Several media publications suggest that the full widespread adoption of self-driving vehicles, buses, fleets, and public transportation is close, maybe even a couple years out. Although autonomous vehicles are being deployed around the world today in certain use cases such as the low-speed, fixed-route, geo-fenced routes, the full-scale adoption timeframe to ultimately realize true autonomous SAE level 5 deployments is a minimum of a decade away. There are also a significant number of opportunities to be addressed beyond just the vehicles themselves, such as cyber security, fleet orchestration and logistics, safety standards, infrastructure, transportation legislation, the customer experience, and more. All these areas are also evolving, making for stronger, more secure mobility solutions and a better autonomous customer transportation experience.

The Human Element and Safety

The first question consumers and legislators ask always revolves around safety. When a vehicle is autonomous, it is a fact that the vehicle does not see and interpret its surroundings today exactly as a human would, and therefore, it lacks a certain level of intuition. But, on the other hand, autonomous vehicles react to motion and events at a rate of two to three times faster than a human can, and the use of artificial intelligence will continually improve the needed interpretive logic. Most importantly, autonomous vehicles don’t get distracted by their surroundings or mobile devices. Human error and poor judgement are the leading causes of traffic accidents and deaths. There is plenty of research to validate that autonomous vehicles and equipment will dramatically improve safety in all applications. That being said, the immediate, safe-use cases, such as low-speed, fixed-route applications in a controlled environment, will be the guidepost for advancing into more complex, faster-speed applications and wider spread use in our communities and towns.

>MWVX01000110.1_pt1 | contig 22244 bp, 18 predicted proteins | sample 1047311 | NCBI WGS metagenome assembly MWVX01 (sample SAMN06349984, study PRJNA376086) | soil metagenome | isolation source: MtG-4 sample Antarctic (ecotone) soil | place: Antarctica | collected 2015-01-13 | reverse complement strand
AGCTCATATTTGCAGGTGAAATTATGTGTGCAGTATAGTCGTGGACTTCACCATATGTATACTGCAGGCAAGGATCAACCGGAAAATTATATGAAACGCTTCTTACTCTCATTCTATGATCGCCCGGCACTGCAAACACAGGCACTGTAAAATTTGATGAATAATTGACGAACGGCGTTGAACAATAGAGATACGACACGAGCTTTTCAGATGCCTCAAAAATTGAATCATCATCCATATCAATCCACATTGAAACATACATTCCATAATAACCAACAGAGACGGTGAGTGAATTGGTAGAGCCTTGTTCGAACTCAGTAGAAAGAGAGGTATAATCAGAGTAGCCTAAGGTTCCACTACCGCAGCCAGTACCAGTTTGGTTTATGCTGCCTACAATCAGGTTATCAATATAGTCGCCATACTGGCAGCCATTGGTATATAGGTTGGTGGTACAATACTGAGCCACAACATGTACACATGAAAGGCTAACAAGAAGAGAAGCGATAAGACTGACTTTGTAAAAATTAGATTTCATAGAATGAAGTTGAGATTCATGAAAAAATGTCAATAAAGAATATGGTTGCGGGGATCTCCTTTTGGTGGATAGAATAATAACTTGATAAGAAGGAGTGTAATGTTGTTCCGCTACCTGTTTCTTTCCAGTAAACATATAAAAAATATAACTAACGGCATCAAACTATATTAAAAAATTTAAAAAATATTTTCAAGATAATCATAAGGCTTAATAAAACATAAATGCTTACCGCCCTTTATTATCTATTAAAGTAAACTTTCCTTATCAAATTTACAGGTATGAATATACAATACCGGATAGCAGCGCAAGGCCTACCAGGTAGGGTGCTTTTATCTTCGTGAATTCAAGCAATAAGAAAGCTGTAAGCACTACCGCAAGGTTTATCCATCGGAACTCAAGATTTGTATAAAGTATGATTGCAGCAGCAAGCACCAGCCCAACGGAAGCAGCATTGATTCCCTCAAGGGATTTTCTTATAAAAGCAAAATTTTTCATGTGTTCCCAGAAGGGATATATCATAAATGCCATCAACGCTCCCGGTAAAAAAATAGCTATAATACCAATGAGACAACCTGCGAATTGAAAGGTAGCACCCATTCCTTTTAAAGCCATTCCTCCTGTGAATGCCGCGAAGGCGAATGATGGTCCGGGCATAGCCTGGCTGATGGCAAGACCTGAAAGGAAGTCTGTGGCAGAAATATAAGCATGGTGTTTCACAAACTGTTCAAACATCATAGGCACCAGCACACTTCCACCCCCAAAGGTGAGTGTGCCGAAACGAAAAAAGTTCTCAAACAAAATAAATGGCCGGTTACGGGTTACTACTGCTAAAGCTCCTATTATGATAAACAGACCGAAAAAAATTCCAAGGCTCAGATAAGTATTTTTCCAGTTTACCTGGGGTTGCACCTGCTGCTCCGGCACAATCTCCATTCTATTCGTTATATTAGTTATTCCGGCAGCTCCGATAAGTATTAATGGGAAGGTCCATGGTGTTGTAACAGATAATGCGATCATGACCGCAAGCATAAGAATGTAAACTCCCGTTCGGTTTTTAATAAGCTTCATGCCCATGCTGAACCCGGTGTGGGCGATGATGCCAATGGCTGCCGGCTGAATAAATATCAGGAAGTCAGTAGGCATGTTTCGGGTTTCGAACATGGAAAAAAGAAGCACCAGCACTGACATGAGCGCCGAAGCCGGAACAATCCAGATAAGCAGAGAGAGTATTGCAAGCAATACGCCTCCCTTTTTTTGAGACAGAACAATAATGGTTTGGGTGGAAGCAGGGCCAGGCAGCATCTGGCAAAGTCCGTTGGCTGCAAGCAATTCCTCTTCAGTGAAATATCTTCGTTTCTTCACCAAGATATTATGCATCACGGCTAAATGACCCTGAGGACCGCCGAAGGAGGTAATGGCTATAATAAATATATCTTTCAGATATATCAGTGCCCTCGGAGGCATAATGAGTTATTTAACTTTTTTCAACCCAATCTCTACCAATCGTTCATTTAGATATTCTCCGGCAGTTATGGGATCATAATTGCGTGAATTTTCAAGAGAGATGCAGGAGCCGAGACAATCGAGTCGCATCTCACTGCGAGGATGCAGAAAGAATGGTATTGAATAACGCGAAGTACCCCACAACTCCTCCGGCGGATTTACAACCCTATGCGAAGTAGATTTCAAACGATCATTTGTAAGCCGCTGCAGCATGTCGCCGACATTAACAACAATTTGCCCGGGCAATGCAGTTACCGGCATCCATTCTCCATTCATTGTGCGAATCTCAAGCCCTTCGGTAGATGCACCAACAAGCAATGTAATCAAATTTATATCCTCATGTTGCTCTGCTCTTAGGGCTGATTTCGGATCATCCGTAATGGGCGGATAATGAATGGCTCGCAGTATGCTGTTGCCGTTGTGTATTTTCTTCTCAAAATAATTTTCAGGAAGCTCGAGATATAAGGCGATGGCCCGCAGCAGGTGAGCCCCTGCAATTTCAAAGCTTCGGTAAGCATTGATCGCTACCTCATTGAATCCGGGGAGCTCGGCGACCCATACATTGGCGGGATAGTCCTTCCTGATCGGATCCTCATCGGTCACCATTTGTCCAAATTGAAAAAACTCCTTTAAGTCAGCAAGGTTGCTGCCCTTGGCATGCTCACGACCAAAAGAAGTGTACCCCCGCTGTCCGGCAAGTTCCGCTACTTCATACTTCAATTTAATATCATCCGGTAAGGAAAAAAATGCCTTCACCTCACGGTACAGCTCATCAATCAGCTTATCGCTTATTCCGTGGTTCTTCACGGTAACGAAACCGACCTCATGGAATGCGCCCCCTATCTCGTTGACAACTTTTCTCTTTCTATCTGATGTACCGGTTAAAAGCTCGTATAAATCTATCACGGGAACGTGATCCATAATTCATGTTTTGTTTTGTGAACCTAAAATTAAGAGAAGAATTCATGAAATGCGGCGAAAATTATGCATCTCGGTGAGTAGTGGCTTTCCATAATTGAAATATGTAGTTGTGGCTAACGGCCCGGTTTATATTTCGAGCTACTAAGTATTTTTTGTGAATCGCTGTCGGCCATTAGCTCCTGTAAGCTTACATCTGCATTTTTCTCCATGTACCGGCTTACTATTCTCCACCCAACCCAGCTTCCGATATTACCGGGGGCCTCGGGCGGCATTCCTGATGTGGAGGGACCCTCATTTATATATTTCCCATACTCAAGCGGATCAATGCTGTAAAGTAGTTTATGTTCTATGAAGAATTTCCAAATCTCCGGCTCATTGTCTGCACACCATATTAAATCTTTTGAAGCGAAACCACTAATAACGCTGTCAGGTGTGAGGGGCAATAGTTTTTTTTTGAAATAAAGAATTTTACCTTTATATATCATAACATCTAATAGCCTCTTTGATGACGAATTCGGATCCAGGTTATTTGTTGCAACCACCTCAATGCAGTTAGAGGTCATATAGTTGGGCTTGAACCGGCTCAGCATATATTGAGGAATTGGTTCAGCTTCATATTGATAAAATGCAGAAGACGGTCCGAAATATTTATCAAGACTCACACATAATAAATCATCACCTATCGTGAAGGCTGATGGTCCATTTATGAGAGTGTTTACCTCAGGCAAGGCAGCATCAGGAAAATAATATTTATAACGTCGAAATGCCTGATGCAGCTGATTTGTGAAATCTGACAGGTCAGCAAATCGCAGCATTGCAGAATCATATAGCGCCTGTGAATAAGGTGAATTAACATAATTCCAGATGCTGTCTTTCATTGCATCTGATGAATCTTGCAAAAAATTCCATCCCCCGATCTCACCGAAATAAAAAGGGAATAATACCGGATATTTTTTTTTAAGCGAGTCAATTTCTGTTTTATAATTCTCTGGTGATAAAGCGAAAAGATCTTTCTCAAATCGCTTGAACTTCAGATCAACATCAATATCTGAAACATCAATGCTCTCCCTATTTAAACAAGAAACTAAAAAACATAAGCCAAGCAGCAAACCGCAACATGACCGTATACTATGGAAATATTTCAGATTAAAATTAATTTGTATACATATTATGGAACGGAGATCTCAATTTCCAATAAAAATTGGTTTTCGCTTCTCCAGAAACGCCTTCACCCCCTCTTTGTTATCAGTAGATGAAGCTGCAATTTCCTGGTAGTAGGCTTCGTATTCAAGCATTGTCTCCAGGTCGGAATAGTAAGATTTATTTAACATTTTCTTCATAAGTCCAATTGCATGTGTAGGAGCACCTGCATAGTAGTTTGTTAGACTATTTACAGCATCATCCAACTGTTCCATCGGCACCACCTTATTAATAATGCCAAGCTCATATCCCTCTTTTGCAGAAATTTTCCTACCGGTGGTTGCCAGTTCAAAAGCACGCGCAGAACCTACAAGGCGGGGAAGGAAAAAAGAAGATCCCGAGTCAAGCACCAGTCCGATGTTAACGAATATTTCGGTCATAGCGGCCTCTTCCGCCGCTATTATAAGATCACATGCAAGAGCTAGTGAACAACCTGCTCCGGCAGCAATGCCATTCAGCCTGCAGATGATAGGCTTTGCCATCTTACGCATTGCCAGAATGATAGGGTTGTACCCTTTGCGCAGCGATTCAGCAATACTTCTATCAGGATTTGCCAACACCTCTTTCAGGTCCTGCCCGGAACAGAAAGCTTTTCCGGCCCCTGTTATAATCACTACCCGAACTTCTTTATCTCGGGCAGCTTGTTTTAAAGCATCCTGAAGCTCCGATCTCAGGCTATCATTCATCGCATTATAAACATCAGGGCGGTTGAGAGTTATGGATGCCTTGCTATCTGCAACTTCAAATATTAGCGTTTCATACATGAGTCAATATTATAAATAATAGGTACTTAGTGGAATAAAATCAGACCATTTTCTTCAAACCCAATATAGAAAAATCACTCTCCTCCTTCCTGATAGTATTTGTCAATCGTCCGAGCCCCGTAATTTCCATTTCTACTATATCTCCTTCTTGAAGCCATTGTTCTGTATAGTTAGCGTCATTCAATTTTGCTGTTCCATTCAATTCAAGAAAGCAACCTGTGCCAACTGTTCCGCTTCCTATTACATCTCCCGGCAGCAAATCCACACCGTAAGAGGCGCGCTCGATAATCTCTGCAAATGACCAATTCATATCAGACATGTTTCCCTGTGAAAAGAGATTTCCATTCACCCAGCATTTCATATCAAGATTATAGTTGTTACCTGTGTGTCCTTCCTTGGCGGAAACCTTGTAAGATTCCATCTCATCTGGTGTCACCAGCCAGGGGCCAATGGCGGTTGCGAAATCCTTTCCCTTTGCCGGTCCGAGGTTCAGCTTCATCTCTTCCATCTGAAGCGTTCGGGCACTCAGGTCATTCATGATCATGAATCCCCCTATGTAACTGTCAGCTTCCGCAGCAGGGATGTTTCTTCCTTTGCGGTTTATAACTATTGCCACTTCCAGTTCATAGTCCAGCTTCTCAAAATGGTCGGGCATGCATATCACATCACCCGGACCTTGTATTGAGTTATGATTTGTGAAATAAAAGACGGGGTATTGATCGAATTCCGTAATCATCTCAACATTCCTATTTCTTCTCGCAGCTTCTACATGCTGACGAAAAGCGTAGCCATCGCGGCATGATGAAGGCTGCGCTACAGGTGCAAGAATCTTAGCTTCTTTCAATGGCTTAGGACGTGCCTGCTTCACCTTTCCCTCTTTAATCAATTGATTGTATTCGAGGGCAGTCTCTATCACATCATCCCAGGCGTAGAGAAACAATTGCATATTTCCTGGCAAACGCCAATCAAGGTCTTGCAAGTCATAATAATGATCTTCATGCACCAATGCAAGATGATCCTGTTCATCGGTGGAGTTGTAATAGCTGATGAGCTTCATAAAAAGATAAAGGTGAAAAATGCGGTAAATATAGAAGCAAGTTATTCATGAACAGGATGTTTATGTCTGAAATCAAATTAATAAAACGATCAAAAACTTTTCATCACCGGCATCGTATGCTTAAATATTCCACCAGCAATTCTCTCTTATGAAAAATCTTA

The Future of Mobility